REVIEW: Eataly

I have now visited the new "Eataly" complex in Manhattan, across from the Flat Iron building and Madison Square Park.  It is about a block and a half from where I often stay when here.

This is clearly going to be a vast and churning money machine.

I have been in the place several times, and at all hours the aisles and places to sit and eat have been jammed, even fairly late.

You can buy finished products for immediate consumption, such as ice cream, and slices of goodies, or glaces of wines with more goodies, and also packaged products and raw materials for cooking in your own kitchen.

I may need to go tomorrow and pick up some cockles and mussels for a set to in the rectory.  Yum.

Working with salmon roe.

The fresh pasta looks quite good.

I will also be looking for squid ink.

There are banks and banks of dry pastas.

There is a very good meat counter.

And people enjoying one of the cafe/restaurants.

The produce looks stupendous.  

I haven’t tried anything yet of the salumeria.  The bread seems to be spectacular.

The wines are, from a glance, undistinguished but useful.

My impression of a great deal of the packaged goods and products is, how to say, "corporate".  I haven’t seen them in my usual groceries in Rome.  The whole place throbs with a "corporate" feel.  I am guessing the organizers approached or were approached by various large food concerns (Barilla comes to mind) who packaged products for the enterprise.   This doesn’t mean that it is of second quality, of course.

Put it this way.  It is far to large and uniform to be anything like a real Italian market.  However, this is New York City.  Having the immediate availability of all these things nearby would be a great advantage.

I think the idea is this: you can sample myriad things and then also, on the spot, buy everything you would need to make it at home.   This would be a great place to start getting familiar with Italian staples.

Also, this would be a great place to meet people.   I wonder if a blognic would work here.  Hmmm.

And it is HUGE, and filled with fascinating and fascinated people.  It has a great feeling.  You could have a lot of fun here.

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About Fr. John Zuhlsdorf

Fr. Z is the guy who runs this blog. o{]:¬)
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16 Responses to REVIEW: Eataly

  1. wanda says:

    Purple artichokes? Squid ink? Ohhh dear, my food experience is not that wide ranging, I’m afraid. Enjoy those cockels and mussels, hope they’re alive a-live O! (Couldn’t resist.)

    Enjoy your time in NYC, Father. Will you get a chance to visit the Ground Zero area? I understand the rebuilding effort is moving along a bit better.

  2. Why, o why, does my Firefox decide every now and then NOT to load the images on your blog? This is such a nuisance.

  3. Jerry says:

    FWIW — I’m using FF 3.6.8 (Windoze Vista) and the images in this post are loading fine.

  4. Tina in Ashburn says:

    oh!!! [whimper] everything looks wonderful. I wish somebody in the Northern VA area had even half a taste bud. oh for real food purveyors here.

  5. A. J. D. S. says:

    Reminds me of the Pittsburgh area’s Giant Eagle “Market District” stores. Corporate machinery trying—and pretty much succeeding—to create the feel of a smaller-scale, specialized market. Lots of imported goods, try-it-and-buy-it stations, that sort of thing.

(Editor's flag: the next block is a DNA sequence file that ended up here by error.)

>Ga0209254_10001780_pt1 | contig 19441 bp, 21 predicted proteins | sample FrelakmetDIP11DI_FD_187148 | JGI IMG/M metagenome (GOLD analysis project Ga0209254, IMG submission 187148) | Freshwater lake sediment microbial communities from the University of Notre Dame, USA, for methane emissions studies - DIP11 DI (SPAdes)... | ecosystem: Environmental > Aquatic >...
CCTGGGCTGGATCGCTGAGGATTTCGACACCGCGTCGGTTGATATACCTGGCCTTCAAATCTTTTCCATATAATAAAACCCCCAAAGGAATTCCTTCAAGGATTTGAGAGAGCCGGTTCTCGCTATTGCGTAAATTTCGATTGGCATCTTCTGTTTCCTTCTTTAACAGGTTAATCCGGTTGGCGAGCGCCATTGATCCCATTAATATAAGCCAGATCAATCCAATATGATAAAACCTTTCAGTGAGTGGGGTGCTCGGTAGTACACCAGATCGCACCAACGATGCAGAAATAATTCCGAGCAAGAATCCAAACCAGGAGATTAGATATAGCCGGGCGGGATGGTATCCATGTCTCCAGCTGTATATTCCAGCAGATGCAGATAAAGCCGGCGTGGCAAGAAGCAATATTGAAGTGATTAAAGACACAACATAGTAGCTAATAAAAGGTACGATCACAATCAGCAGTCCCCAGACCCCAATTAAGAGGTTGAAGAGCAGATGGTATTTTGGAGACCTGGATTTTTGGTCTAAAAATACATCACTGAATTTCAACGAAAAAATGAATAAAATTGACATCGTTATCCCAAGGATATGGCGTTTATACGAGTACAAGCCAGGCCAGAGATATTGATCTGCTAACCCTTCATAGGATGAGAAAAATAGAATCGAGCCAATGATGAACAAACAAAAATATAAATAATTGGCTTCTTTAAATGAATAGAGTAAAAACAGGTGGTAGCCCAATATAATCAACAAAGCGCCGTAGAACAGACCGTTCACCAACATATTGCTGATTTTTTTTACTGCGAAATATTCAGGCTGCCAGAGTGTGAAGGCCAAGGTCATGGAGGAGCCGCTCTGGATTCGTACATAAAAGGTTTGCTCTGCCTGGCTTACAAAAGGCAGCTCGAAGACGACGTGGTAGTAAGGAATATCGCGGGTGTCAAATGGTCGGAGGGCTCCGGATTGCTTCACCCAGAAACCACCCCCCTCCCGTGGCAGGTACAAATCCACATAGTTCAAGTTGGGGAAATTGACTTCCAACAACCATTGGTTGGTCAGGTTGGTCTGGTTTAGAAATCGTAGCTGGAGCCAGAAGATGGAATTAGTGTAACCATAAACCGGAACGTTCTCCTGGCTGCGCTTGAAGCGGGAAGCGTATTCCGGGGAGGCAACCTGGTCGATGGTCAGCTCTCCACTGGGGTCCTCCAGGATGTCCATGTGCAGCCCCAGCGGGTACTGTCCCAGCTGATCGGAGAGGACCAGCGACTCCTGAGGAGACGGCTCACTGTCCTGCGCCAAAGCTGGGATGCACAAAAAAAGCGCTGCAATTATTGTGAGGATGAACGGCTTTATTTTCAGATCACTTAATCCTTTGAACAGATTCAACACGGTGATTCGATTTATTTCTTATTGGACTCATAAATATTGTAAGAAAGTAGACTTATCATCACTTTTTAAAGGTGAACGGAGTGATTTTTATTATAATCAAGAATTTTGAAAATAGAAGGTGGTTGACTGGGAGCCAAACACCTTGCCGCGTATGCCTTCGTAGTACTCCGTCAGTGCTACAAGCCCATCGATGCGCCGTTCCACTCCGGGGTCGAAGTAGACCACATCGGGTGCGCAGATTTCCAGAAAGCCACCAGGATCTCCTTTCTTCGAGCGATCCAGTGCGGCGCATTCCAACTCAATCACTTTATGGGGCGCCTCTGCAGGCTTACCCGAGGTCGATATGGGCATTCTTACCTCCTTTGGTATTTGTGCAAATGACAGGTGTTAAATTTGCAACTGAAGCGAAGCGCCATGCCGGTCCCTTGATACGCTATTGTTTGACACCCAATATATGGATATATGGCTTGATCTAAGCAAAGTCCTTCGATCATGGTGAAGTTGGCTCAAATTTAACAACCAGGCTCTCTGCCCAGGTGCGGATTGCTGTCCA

As for the images loading, Jeffrey Pinyan, I have the same problem with them not loading right away (Chrome 6 on Win Vista). Usually I refresh the page and the images come right up.

  6. Denis Crnkovic says:

    I don’t see any romanesco cauliflower… a pity…

    Mangia bene!

  7. Animadversor says:

    Haven’t been to Eataly—I confess I was terribly put off by the name, but perhaps I ought to swallow hard and go. Have you been to Buon’Italia at the Chelsea Market? Also, I understand that if you don’t mind a trek up to the Bronx, that there are quite a lot of small purveyors of Italian foods on and near Arthur Avenue. See http://www.nytimes.com/2009/07/19/nyregion/19stop.html and http://travel.nytimes.com/2006/09/03/travel/03weekend.html and http://www.nytimes.com/2002/08/28/dining/arthur-avenue-a-big-bite-of-italy-and-old-new-york.html?pagewanted=all. How was Le Relais de Venise L’Entrecôte? Hope you enjoy your stay!

  8. hawkeye says:

    Yes, Arthur Ave. is the best place to buy “real” Italian stuff. My cousin takes relatives there to buy anything Italian that you can’t buy in Texas or anywhere else. And if you want real Italian cookies then you must go to the Bronx (Givan Ave.) to Golden Glow cookies. The best cookies and canoli in the city.

  9. Wayne NYC says:

    Good Morning Fr.Z
    Eataly just opened last week,
    it is the newest food venture
    of chef Mario Batali and Lidia
    Bastianich both excellent cooks
    and NYC restauranteurs.Enjoy.

  10. Flambeaux says:

    Sounds like Eatzi’s in Dallas, but with more Italian offerings. Given the information in Wayne NYC’s post above, that makes plenty of sense.

  11. irishgirl says:

    ‘salmon roe’ and ‘squid ink pasta’-EWWWWW.

    That said….wow, that’s quite the place, Father Z! Are you going to take anything from there home with you?

    The pictures are making me hungry!

  12. If I can’t find colatura at Eataly, the whole venture will fall several notches in my estimation.

    I can for sure get it at Chelsea Market.

    Update to come.

  13. Supertradmum says:

    How about organizing an opera sing-out there?

  14. Animadversor says:

    Tune garum tibimet conficere potes?

  15. irishgirl says:

    Supertradmum-I love your suggestion! An ‘opera sing-along’ would be very cool!

  16. irishgirl says:

    Oops-I meant, ‘opera SING-OUT’.

    Another instance of ‘read before posting’….sigh…